PzKpfw V Panther
Manufacturer: Revell AG.
These two kits seem to be transitional between the earlier, not-so-great Revell kits, such as the Sherman and Stug. IV, and the later, spectacular kits, such as the PzKpfw III and IV. While they are light years ahead of the Hasegawa Panther kit, they still have some minor flaws, and in fact, the out-of-production ESCI Panther A rivals this new Ausf. A kit, even though the ESCI kit was produced about 20 years prior to the Revell kit.
The two Revell kits share most of the same parts. The turret, lower hull, wheels and tracks are the same in both kits; each has a single sprue of unique parts, including the upper hull and other details.
This is the first sprue, which includes the turret and wheels. The turret is a little plain compared to the ESCI turret, with a very smooth surface, and none of the small details present on the ESCI kit, such as spare track brackets for the Ausf. A, etc. Also missing are the smoke launchers, pistol ports and communication access hatch for the Ausf. D. The periscope cover for the Ausf. G is included on a later sprue. Both styles of cupola are present, for either the early or late versions of the Panther. The late style cupola is missing a periscope; there should be seven instead of six (thanks to Niko Aposalo for reminding me of this).
The wheels have generated differing opinions between modelers; most feel that they are very well done, highly detailed, and better than either the Hasegawa and ESCI efforts. But the bolt-counters don't like them because, well ... they don't have an accurate number of bolts. Early Ausf. D's had wheels with 16 bolts. Late D's and later versions had 24-bolt wheels. These kits have 20 bolts on theirs. I know that I have been labeled as bolt-counter in the past, but to be honest, I don't really care about this particular flaw. A missing hatch on the side of the turret is one thing ... but the number of bolts on a wheel? Nah. Doesn't bother me a bit.
The next sprue contains the lower hull, chassis parts and pioneer tools. Take note on how the wheels are attached. The axles are on a backing plate separate from the lower hull, so the modeler can paint and assemble the wheels and tracks prior to attaching them to the hull. This is a very nice feature, and I can attest to the benefits of this particular design. The gun barrel is nice and straight, and the spare track links are useable too. The pioneer tools are only slightly better than being molded onto the hull, and best replaced.
Same sprue from the other side. Notice the grooves along the edge of the overhangs of the lower hull. These need to be cut through for the Ausf. G in order to fit inside the upper hull.
I feel that the tracks are very well done and they look very good on the completed model. But they are a bit larger than the real things, which is also reflected in the fact that the sprocket wheels thus have fewer teeth than they should. I imagine this was because of Revell's desire to not mold anything more delicate than the tracks are, but I think that molding finesse shown in their later releases have proven this to be a poor decision. (Two track sprues are shown in the scan, but only one is included in each kit.) Here is a close-up of the track detail:
This is the sprue included with the Panther D/A kit. Two types of exhaust pipes are included, the single pipes for the Ausf. D, and the triple left-side pipe for the Ausf. A. Also shown is the flap cover for the hull machine gun on the Ausf. D. The ball mount cover for the Ausf. A and G is included on another sprue. The hull details are very well done, with outstanding relief to the hinges, handles and panels. One interesting oversight though: the circular cooling exhaust grills are not correct. There is a spiral pattern to the framework in the grills (which is actually spiralling in the wrong direction) which was only seen on the Ausf. D. The grills on the Ausf. A did not have the spiral pattern; instead the frames radiated straight outward from the center. The handles on the driver's and radio operator's hatches need to be relocated to the center of the hatches for the Ausf. D. One area where the ESCI Panther beats this kit is the shape of the hull sides. The notched area towards the rear of the hull is shaped incorrectly on this kit, and looks much better on the ESCI kit.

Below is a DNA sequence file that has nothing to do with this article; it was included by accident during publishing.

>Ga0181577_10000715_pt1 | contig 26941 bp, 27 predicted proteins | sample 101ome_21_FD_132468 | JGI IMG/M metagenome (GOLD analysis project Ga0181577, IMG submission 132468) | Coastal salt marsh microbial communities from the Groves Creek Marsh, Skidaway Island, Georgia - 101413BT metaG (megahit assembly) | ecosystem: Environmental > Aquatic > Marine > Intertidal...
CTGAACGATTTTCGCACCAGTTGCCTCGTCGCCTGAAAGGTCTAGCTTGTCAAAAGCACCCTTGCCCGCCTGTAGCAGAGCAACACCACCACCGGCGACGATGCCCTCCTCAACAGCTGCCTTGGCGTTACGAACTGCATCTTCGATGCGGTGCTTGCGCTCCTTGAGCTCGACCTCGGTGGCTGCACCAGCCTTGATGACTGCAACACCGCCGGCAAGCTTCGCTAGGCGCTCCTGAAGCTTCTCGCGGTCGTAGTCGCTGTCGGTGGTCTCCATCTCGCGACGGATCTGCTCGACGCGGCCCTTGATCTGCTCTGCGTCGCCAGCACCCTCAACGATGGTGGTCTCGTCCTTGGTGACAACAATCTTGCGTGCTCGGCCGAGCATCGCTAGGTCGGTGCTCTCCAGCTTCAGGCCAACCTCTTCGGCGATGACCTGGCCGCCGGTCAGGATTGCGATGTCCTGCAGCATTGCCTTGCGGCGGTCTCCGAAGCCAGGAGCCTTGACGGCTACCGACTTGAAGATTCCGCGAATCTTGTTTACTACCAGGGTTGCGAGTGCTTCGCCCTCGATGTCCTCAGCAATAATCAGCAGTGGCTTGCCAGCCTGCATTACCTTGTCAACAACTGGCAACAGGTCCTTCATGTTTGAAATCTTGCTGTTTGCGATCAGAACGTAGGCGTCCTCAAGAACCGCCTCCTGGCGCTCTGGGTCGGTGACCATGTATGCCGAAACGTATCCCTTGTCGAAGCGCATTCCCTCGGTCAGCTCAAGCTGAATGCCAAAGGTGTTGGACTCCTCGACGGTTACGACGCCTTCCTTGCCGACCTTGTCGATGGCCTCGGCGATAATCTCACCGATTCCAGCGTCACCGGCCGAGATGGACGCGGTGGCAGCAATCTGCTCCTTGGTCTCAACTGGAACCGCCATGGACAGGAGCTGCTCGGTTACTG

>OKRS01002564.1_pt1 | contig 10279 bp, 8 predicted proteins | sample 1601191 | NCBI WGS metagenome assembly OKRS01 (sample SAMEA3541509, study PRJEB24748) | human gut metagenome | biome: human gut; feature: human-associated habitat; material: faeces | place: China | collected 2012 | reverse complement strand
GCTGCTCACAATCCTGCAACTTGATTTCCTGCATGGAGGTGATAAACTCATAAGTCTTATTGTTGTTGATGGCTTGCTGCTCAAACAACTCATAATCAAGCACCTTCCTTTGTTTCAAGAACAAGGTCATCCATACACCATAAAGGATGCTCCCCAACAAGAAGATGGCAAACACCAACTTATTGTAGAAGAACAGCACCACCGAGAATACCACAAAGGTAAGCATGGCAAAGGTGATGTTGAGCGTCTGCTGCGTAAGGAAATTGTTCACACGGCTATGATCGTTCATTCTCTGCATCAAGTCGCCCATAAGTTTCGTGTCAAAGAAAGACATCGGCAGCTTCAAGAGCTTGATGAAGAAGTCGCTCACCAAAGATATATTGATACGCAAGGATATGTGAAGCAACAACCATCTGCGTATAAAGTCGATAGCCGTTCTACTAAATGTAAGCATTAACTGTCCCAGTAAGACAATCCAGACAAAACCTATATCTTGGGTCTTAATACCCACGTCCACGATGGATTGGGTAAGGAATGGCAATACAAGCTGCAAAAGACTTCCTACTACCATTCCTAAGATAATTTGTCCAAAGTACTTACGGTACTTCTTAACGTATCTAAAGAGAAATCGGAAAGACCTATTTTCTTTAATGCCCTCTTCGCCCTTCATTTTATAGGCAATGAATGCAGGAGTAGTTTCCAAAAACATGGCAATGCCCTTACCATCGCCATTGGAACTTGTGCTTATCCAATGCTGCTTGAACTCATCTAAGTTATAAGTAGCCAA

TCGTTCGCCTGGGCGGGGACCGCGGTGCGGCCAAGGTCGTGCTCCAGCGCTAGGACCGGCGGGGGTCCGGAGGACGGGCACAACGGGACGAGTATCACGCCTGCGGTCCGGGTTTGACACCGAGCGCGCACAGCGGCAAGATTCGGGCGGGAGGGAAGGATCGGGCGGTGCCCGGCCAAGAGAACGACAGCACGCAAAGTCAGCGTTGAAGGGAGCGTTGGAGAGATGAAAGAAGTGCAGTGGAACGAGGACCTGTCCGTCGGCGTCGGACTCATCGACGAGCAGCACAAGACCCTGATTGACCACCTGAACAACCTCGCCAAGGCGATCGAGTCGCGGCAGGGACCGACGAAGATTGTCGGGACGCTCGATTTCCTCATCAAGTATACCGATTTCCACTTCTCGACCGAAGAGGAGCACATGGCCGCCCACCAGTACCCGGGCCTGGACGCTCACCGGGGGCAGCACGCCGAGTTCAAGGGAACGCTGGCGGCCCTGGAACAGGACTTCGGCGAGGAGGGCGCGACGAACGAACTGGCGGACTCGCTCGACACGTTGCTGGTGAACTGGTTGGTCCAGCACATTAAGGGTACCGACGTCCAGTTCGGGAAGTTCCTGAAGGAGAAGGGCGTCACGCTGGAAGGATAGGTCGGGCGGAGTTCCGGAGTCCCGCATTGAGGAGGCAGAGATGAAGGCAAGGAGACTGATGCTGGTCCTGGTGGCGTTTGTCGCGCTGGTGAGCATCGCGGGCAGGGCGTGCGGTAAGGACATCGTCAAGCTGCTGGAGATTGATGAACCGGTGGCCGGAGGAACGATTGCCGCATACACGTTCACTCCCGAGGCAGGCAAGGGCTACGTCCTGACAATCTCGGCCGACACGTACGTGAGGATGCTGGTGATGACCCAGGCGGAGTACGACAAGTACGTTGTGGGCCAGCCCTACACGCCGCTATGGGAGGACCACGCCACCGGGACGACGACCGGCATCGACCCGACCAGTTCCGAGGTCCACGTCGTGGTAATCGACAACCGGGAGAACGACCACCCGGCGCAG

This is the sprue included with the Panther G kit. Notice all the options given: the different styles of gun mantlet, the different exhaust pipes, and the raised cooling exhaust vent for the left side. Although these options give the modeler many choices, I think that the lack of steel wheels was a major oversight. If you feel like spending the extra money for a Hasegawa Late Panther kit, the steel wheels in that kit are pretty good, and with some creative surgery, can be used on the Revell kit. All in all, the Ausf. G has many fewer errors and ommisions than the Ausf. D/A kit.
The decals for the Ausf. D/A kit includes markings for one of each version: an Ausf. D on the East Front in 1944, and an Ausf. A of Panzer Lehr Division, Saint Lo, 1944.
The Panther G kit includes markings for two unknown units, one on the West Front in 1945, and another on the East Front in 1945.
According to the dimensions in Achtung Panzer No. 4 - Panther, Jagdpanther and Brummbar, these kits scale out almost perfectly to 1/72nd. I can recommend both of these kits whole-heartedly, especially the Ausf. G. Brass detail sets are available from Eduard, ExtraTech and PART, including several patterns of zimmerit coating from PART, and all of these sets will go a long way in improving the kits, especially the D/A.
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